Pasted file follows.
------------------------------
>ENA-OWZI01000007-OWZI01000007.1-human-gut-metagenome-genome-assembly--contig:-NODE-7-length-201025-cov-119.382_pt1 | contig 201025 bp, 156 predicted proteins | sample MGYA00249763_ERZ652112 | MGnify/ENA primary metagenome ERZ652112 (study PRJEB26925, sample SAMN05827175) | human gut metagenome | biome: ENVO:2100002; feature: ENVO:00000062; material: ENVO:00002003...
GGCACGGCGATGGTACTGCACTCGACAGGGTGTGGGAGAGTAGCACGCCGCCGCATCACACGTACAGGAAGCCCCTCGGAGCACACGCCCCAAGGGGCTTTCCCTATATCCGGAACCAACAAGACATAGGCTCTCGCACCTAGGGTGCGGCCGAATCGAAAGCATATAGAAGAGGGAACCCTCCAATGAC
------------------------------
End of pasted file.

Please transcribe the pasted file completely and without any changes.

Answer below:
>ENA-OWZI01000007-OWZI01000007.1-human-gut-metagenome-genome-assembly--contig:-NODE-7-length-201025-cov-119.382_pt1 | contig 201025 bp, 156 predicted proteins | sample MGYA00249763_ERZ652112 | MGnify/ENA primary metagenome ERZ652112 (study PRJEB26925, sample SAMN05827175) | human gut metagenome | biome: ENVO:2100002; feature: ENVO:00000062; material: ENVO:00002003...
GGCACGGCGATGGTACTGCACTCGACAGGGTGTGGGAGAGTAGCACGCCGCCGCATCACACGTACAGGAAGCCCCTCGGAGCACACGCCCCAAGGGGCTTTCCCTATATCCGGAACCAACAAGACATAGGCTCTCGCACCTAGGGTGCGGCCGAATCGAAAGCATATAGAAGAGGGAACCCTCCAATGAC